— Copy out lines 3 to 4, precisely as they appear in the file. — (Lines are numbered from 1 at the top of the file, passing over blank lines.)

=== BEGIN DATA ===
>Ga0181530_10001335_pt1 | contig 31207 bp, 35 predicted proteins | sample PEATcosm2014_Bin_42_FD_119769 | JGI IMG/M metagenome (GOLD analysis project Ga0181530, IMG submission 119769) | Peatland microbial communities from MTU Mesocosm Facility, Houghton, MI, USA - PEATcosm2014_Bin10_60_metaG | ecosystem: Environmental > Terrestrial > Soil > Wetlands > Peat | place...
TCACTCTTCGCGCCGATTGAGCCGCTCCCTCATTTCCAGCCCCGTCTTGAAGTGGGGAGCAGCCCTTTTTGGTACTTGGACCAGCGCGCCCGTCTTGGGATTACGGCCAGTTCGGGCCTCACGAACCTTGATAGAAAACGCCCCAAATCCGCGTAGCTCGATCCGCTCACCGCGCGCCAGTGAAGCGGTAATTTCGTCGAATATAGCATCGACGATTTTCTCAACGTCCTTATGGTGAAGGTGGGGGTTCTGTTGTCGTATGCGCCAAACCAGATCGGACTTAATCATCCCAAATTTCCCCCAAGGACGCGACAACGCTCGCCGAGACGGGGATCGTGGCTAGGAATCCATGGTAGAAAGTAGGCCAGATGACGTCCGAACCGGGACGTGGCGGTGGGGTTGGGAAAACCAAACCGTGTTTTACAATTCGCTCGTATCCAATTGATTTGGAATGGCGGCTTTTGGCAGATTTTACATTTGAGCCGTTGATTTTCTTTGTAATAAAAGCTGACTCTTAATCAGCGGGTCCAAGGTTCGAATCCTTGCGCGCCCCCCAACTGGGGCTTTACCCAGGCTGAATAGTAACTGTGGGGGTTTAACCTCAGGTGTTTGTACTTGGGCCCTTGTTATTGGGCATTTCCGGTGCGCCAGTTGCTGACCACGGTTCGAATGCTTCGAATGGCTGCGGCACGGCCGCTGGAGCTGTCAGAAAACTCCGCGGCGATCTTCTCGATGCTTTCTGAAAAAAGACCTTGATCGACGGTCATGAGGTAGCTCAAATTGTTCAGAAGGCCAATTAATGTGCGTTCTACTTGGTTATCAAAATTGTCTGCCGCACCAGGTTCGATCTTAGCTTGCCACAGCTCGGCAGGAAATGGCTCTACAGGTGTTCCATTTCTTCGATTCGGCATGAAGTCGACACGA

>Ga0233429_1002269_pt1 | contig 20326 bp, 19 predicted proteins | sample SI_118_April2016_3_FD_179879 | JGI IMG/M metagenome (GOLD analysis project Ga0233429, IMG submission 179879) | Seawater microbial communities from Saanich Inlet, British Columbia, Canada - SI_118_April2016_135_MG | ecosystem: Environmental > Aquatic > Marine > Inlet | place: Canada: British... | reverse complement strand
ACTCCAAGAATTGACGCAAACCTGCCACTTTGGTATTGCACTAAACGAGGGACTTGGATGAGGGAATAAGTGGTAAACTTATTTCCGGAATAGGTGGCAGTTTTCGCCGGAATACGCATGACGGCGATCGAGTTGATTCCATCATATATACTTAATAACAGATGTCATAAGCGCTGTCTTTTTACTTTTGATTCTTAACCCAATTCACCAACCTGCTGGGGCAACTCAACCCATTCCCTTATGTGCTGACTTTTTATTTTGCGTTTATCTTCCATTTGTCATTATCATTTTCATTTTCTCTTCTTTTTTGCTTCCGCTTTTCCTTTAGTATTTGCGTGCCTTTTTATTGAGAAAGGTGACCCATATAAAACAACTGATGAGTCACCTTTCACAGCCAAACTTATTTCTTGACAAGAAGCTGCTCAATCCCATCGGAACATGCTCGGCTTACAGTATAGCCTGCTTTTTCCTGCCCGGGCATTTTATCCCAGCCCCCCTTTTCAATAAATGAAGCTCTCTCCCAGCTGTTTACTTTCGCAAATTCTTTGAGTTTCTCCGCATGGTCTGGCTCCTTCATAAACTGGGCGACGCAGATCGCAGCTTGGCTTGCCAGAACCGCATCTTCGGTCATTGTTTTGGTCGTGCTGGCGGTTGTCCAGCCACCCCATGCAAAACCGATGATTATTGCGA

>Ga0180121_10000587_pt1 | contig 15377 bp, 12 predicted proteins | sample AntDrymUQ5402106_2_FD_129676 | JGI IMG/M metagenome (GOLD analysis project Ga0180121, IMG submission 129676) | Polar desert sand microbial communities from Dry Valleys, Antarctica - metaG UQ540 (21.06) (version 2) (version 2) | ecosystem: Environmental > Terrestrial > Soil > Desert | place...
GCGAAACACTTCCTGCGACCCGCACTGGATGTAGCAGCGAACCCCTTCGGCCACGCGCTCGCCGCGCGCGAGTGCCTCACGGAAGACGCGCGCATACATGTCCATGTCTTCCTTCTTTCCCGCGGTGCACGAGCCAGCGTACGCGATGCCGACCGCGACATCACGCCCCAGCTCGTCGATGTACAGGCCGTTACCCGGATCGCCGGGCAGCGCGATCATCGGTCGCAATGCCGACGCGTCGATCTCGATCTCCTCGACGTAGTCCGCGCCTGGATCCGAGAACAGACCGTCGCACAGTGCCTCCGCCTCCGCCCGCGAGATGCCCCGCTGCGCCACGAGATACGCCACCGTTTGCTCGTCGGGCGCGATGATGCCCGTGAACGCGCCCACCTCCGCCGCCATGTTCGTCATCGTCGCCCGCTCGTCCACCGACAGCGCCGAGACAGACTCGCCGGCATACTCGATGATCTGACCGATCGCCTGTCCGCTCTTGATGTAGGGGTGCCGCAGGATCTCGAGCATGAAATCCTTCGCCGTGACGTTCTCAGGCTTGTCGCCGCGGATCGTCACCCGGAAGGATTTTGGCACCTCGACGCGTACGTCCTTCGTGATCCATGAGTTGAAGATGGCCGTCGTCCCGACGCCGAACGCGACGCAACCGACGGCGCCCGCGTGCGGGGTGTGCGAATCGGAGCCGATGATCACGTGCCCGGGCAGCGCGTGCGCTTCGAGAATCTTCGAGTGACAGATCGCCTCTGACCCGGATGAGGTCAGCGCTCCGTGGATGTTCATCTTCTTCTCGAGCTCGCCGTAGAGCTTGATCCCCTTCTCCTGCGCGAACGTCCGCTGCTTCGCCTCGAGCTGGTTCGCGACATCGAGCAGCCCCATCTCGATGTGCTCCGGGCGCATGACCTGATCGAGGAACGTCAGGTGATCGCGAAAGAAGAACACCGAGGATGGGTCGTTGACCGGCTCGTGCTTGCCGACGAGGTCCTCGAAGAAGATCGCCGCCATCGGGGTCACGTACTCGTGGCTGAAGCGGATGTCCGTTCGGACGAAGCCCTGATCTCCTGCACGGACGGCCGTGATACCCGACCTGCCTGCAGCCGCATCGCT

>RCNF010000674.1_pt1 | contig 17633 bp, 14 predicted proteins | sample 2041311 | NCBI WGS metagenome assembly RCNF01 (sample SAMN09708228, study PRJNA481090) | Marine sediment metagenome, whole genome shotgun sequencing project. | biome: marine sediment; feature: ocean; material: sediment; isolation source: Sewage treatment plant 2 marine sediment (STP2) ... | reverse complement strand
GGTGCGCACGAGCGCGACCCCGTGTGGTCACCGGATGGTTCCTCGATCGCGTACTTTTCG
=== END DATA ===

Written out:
>Ga0233429_1002269_pt1 | contig 20326 bp, 19 predicted proteins | sample SI_118_April2016_3_FD_179879 | JGI IMG/M metagenome (GOLD analysis project Ga0233429, IMG submission 179879) | Seawater microbial communities from Saanich Inlet, British Columbia, Canada - SI_118_April2016_135_MG | ecosystem: Environmental > Aquatic > Marine > Inlet | place: Canada: British... | reverse complement strand
ACTCCAAGAATTGACGCAAACCTGCCACTTTGGTATTGCACTAAACGAGGGACTTGGATGAGGGAATAAGTGGTAAACTTATTTCCGGAATAGGTGGCAGTTTTCGCCGGAATACGCATGACGGCGATCGAGTTGATTCCATCATATATACTTAATAACAGATGTCATAAGCGCTGTCTTTTTACTTTTGATTCTTAACCCAATTCACCAACCTGCTGGGGCAACTCAACCCATTCCCTTATGTGCTGACTTTTTATTTTGCGTTTATCTTCCATTTGTCATTATCATTTTCATTTTCTCTTCTTTTTTGCTTCCGCTTTTCCTTTAGTATTTGCGTGCCTTTTTATTGAGAAAGGTGACCCATATAAAACAACTGATGAGTCACCTTTCACAGCCAAACTTATTTCTTGACAAGAAGCTGCTCAATCCCATCGGAACATGCTCGGCTTACAGTATAGCCTGCTTTTTCCTGCCCGGGCATTTTATCCCAGCCCCCCTTTTCAATAAATGAAGCTCTCTCCCAGCTGTTTACTTTCGCAAATTCTTTGAGTTTCTCCGCATGGTCTGGCTCCTTCATAAACTGGGCGACGCAGATCGCAGCTTGGCTTGCCAGAACCGCATCTTCGGTCATTGTTTTGGTCGTGCTGGCGGTTGTCCAGCCACCCCATGCAAAACCGATGATTATTGCGA